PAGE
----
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Thermodynamics Kept Simple : A Molecular Approach: What Is the Driving Force in the World of Molecules?
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Thermodynamics Kept Simple – A Molecular Approach: What is the Driving Force in the World of Molecules? offers a truly unique way of teaching and thinking about basic thermodynamics that helps students overcome common conceptual problems.
For example, the book explains the concept of entropy from the perspective of probabilities of various molecular processes. Temperature is then addressed and related to probabilities for heat transfer between different systems. This approach gives the second law of thermodynamics a natural and intuitive background.
The book delivers a concise and brilliantly conceived introduction to thermodynamics by focusing at the molecular level in a manner that is easy to follow and illustrated by engaging, concrete examples. By providing a guided tour of the world of molecules, the book gives insights into essential principles of thermodynamics with minimal use of mathematics. It takes as a unifying theme an application of simple but appropriate reasoning that leads to the correct mathematical relationships.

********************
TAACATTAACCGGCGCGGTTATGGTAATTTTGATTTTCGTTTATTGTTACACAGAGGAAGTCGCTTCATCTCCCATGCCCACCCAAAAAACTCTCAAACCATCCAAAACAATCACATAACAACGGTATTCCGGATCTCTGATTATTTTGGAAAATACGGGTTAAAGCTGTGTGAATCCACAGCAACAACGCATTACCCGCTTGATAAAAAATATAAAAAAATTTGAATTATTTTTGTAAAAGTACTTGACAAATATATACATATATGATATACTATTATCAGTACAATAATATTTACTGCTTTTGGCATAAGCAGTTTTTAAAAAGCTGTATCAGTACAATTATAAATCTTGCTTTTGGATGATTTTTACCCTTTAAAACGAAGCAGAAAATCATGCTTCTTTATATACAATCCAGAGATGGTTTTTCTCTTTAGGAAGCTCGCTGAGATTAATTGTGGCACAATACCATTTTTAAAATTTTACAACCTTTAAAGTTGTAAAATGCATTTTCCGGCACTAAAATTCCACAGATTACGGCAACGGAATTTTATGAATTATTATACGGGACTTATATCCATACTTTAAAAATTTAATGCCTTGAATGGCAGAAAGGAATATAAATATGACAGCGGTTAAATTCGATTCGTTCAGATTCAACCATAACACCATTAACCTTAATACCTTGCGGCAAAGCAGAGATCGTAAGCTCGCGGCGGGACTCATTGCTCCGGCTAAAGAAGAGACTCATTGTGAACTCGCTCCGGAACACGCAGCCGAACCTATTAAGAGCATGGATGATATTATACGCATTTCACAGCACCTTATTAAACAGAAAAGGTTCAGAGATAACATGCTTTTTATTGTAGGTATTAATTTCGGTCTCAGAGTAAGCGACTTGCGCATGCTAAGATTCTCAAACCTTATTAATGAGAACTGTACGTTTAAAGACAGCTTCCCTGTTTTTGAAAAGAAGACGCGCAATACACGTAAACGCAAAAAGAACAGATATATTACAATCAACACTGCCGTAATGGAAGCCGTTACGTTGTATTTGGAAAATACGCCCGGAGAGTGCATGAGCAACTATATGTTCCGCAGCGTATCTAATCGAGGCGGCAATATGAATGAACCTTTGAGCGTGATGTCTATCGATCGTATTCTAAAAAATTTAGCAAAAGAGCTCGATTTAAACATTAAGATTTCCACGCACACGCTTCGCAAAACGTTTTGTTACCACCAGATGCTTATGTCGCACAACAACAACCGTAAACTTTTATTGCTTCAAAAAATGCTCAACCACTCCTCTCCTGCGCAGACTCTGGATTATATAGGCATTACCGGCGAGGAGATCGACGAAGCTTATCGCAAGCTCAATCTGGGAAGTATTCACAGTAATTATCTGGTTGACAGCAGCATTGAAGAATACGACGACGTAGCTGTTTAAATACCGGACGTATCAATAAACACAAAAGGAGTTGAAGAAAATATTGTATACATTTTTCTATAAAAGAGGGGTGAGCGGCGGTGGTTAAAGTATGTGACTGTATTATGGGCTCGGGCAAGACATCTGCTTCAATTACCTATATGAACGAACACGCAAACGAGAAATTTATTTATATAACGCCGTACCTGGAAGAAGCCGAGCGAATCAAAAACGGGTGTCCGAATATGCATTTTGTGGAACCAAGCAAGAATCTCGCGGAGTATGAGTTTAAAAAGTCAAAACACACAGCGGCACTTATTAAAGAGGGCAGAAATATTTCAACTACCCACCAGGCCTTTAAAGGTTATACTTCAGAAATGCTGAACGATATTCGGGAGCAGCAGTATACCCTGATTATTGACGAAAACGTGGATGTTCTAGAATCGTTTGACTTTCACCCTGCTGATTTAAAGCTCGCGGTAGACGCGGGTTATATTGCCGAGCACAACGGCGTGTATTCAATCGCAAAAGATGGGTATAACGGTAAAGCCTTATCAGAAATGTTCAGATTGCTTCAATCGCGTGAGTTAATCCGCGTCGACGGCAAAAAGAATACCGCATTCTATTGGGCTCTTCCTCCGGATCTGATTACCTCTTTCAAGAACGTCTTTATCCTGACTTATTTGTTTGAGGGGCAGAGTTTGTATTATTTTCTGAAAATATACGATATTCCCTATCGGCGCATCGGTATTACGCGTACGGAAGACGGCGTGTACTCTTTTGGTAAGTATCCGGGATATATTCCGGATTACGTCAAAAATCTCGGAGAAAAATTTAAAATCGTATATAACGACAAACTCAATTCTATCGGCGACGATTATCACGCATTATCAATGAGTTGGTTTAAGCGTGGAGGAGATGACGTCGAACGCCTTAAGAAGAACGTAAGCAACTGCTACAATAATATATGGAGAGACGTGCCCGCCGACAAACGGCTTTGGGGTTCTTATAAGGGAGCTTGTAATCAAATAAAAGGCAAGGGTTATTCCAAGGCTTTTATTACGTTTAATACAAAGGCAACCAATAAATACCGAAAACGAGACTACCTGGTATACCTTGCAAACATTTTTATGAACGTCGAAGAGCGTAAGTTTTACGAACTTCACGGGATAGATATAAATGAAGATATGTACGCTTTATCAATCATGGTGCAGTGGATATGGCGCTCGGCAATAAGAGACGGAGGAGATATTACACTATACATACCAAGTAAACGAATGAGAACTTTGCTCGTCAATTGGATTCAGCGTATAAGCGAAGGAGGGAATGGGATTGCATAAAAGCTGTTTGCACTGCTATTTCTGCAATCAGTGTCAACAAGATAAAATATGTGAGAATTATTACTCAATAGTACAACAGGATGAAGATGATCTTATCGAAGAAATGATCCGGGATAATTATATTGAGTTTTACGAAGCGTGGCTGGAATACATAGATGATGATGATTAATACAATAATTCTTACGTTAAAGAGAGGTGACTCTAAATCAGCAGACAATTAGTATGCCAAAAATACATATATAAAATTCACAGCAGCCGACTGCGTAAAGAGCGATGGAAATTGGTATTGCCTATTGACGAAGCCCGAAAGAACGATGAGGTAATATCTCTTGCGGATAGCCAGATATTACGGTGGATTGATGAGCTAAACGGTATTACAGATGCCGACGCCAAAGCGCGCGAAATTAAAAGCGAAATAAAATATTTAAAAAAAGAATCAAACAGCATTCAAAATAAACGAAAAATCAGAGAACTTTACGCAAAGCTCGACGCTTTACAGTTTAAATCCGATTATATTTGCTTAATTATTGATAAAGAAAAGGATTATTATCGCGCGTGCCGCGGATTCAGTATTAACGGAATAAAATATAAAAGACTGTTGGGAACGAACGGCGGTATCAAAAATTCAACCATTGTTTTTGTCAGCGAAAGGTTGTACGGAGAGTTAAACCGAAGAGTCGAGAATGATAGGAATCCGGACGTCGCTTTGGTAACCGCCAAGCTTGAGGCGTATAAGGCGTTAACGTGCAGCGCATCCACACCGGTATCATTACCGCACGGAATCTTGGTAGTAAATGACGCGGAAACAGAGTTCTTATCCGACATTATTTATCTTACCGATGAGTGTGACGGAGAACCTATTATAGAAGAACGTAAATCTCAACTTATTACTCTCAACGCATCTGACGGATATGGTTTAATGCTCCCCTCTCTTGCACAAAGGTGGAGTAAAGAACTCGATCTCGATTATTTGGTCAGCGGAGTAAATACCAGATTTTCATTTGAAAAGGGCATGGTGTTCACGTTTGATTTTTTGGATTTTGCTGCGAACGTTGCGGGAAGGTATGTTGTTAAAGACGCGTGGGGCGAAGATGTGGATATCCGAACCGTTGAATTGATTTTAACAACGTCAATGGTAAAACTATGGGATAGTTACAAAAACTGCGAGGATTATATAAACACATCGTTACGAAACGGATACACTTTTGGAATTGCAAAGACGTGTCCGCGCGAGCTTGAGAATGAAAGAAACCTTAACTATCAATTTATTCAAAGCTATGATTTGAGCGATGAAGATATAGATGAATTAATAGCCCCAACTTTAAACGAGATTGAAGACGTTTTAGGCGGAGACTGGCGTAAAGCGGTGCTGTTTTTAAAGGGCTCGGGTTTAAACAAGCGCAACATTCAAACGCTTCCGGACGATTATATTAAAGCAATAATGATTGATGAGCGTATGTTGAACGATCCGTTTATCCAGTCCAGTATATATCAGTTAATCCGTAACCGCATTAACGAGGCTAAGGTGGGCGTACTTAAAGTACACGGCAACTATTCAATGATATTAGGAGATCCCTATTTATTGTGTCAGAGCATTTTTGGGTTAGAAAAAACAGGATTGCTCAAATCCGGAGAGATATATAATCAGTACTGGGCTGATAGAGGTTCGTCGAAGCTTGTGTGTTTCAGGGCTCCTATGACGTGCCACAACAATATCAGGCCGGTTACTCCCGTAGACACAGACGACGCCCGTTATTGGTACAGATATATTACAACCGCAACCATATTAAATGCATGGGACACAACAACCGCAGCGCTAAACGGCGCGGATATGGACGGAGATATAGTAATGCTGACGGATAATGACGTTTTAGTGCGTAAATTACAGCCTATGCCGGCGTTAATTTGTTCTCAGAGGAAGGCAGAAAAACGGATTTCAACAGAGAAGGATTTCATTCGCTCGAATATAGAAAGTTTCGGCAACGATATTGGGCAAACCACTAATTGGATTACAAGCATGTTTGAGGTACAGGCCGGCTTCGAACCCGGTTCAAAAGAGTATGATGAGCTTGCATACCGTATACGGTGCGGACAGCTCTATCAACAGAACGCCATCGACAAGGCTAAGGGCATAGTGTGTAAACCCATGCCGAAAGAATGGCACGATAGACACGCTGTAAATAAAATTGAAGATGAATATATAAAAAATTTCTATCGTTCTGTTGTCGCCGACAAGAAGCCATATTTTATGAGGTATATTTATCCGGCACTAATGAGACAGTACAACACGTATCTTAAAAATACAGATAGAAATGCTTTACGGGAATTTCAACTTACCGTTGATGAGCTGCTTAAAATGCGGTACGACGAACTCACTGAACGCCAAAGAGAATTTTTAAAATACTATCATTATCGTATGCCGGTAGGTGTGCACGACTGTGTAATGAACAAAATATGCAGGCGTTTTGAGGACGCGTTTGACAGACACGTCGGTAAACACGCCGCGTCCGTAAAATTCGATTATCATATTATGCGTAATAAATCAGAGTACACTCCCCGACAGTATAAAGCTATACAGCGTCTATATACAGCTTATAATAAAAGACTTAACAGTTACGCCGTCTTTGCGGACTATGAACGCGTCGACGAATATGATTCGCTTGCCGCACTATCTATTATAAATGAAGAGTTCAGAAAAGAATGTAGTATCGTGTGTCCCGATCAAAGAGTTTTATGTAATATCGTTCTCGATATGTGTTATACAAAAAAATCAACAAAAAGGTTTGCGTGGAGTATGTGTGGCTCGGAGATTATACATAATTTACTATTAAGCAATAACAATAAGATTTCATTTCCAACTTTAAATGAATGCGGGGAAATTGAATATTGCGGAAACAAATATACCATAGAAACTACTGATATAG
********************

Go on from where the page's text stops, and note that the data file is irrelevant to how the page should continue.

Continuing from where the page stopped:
Many well-chosen examples are employed to clearly illustrate the core laws and to supply valuable insight into the molecular events underlying the thermodynamic macroscopic description, such as how spreading of energy and spreading of particles can sometimes oppose each other and at other times work together. Thereby, insight into the world experienced in everyday life also is gained.
The book covers key concepts such as entropy, energy transfer, heat exchange, work, enthalpy, free energy, irreversible and reversible processes, chemical equilibrium, and phase transitions. It provides an intuitive understanding of the distinction between microscopic and macroscopic states and shows how statistics play out in the molecular world.
Based on the author’s popular, classroom-proven Swedish textbook, this book presents the fundamentals of thermodynamics in a straightforward manner accessible to students at the first-year university level and beyond.